Investigation of Levels of Perfluorinated Compounds in New Jersey Fish, Surface Water, and Sediment: Research Project Summary

dc.contributor.authorGoodrow, Sandra M.
dc.contributor.authorRuppel, Bruce
dc.contributor.authorLippincott, R. Lee
dc.contributor.authorPost, Gloria B.
dc.description.abstractThe Division of Science, Research and Environmental Health (DSREH) performed an initial targeted assessment of 13 PFAS, all of which are perfluorinated compounds (PFCs), at 11 waterways across the state. Fourteen surface water and sediment samples and 94 fish tissue samples were collected at sites along these waterways. All surface water samples contained detectable levels of at least four PFAS. The lowest total PFAS in surface water was in the Cohansey River, with Horicon Lake and Echo Lake having the second and third lowest total PFAS, respectively. The highest total level of PFAS was found in Little Pine Lake, near the Joint Base McGuire-Dix-Lakehurst, with Mirror Lake and Pine Lake ranking the second and third highest, respectively. Consistent with the known characteristics of preferential partitioning of longer chain PFCs to sediment and shorter chain PFCs to the water column, the PFAS detected in surface water were those with a carbon chain length of nine carbons or less. Ten of the 14 sites where sediment samples were collected had detectable levels of at least one, and up to eight, PFAS. Pine Lake had the highest total PFAS concentration (30.93 ng/g) in the sediment, with the majority being perfluorooctane sulfonate (PFOS), the eight-carbon chain sulfonate. Echo Lake (West Milford in Passaic County), often used as a New Jersey “background” site, had no detectable levels of PFAS in the sediment, but had fish tissue concentrations that required a low-level consumption advisory. In all but one species at one site (channel catfish in the Cohansey River), the average levels of PFOS in fish tissue generated some level of fish consumption advisory, based on the draft preliminary fish consumption triggers included in this report. Additionally, PFUnA, which has a higher bioaccumulative potential than PFOS, was detected in all but one species at one site (common carp at Forge Pond), with a range of 0.75 ng/g in white catfish at the Raritan River to 27.20 ng/g in largemouth bass at Woodbury Creek).en_US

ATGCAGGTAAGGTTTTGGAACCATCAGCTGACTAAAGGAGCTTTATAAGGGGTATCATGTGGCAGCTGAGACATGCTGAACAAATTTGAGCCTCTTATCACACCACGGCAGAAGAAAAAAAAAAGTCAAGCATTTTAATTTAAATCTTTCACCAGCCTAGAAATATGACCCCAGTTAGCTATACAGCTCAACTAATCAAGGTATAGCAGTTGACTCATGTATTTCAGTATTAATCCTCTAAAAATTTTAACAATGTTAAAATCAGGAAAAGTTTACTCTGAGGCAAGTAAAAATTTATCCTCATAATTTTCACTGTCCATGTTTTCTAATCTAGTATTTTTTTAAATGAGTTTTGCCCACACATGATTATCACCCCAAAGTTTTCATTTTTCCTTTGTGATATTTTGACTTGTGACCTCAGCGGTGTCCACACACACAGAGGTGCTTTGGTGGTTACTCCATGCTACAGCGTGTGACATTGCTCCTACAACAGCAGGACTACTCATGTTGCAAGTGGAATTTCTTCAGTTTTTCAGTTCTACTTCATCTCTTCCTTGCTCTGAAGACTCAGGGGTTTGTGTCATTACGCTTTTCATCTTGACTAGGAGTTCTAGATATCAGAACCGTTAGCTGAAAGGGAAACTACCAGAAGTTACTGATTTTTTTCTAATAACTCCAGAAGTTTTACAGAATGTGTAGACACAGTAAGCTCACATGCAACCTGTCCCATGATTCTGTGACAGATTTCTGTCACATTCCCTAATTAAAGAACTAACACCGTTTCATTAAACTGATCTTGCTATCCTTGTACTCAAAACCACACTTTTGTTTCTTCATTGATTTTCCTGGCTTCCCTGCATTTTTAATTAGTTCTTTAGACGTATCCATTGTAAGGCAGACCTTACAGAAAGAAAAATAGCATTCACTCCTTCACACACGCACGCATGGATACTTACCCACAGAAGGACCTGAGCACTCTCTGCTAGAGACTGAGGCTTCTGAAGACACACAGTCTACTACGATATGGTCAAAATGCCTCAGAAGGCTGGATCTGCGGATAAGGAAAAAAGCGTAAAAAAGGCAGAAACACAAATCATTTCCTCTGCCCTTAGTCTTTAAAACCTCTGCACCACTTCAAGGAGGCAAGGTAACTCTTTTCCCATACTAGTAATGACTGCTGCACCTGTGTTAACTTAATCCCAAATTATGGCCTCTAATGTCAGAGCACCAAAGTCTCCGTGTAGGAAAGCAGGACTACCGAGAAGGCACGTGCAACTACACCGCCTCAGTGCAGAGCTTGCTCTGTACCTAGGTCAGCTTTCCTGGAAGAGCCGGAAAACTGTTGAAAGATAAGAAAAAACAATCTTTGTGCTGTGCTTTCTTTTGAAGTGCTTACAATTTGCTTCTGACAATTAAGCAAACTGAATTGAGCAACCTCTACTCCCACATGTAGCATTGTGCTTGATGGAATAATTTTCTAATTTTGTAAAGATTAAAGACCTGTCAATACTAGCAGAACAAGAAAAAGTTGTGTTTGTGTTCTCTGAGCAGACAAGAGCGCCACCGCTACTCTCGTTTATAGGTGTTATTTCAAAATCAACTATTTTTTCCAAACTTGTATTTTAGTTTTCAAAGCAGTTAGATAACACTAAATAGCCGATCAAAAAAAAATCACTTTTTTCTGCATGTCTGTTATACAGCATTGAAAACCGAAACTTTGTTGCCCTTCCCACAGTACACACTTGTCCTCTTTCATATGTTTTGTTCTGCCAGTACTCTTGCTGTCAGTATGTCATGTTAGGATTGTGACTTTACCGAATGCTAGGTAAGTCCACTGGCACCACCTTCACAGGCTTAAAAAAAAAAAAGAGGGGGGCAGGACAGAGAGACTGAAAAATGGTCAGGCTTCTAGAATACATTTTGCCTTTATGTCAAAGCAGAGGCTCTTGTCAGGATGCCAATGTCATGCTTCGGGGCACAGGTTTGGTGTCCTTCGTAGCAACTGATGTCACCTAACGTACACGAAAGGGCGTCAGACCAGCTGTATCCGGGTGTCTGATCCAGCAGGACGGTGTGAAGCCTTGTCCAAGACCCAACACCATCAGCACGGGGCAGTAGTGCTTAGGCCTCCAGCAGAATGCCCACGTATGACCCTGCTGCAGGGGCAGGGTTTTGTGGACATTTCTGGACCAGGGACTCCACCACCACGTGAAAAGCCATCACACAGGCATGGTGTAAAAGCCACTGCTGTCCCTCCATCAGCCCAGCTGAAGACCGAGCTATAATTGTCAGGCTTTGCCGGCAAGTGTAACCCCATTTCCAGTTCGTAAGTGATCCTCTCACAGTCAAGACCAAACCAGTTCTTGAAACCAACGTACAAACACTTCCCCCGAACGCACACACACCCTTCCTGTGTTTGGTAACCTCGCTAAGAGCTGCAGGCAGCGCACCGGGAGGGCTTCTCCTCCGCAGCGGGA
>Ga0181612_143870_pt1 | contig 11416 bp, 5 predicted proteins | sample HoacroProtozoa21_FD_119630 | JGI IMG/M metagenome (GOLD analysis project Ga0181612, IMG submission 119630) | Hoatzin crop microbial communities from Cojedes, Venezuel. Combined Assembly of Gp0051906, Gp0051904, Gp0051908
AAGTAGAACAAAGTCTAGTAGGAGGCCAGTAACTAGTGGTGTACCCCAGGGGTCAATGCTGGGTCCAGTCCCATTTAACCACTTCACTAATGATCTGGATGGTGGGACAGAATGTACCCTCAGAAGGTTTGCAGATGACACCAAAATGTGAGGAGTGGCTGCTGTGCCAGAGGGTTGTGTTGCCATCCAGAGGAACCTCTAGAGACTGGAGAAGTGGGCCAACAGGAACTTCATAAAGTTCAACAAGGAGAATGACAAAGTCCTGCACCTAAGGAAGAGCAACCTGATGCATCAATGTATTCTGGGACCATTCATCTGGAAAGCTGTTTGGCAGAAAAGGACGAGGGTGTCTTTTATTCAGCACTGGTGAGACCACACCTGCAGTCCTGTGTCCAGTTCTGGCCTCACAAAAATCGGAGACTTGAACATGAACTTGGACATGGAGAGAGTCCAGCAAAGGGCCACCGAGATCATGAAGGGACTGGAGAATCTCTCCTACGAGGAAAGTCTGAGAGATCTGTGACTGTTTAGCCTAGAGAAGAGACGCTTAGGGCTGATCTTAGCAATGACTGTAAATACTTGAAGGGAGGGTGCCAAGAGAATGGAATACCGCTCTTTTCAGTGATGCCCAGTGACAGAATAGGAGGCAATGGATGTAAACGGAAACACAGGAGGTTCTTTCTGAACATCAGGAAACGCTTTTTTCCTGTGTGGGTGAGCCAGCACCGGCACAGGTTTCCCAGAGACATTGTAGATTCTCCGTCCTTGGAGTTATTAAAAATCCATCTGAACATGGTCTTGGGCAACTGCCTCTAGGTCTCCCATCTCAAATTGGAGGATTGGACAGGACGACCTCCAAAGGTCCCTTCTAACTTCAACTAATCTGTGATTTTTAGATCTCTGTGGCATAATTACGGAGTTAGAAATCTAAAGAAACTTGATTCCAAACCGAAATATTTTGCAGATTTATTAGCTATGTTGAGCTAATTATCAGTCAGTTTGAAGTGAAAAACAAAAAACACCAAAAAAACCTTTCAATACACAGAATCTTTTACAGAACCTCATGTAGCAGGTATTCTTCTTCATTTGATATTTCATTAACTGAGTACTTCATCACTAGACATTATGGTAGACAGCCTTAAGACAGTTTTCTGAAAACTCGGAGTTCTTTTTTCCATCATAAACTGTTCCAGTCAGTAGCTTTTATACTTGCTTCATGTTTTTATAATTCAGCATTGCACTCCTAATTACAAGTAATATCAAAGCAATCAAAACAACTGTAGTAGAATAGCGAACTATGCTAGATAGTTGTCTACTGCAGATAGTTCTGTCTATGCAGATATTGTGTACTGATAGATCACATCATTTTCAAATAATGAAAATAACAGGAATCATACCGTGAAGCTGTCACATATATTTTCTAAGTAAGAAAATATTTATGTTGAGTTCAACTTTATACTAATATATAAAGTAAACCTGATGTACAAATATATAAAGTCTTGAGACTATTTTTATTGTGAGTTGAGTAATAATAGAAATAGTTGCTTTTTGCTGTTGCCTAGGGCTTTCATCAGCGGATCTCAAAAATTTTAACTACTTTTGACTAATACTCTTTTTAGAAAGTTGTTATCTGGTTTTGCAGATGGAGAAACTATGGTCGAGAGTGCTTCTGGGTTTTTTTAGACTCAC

dc.publisherTrenton, N.J. : New Jersey Department of Environmental Protection, Division of Science and Researchen_US
dc.subjectNew Jerseyen_US
dc.subjectPerfluorinated chemicalsen_US
dc.titleInvestigation of Levels of Perfluorinated Compounds in New Jersey Fish, Surface Water, and Sediment: Research Project Summaryen_US


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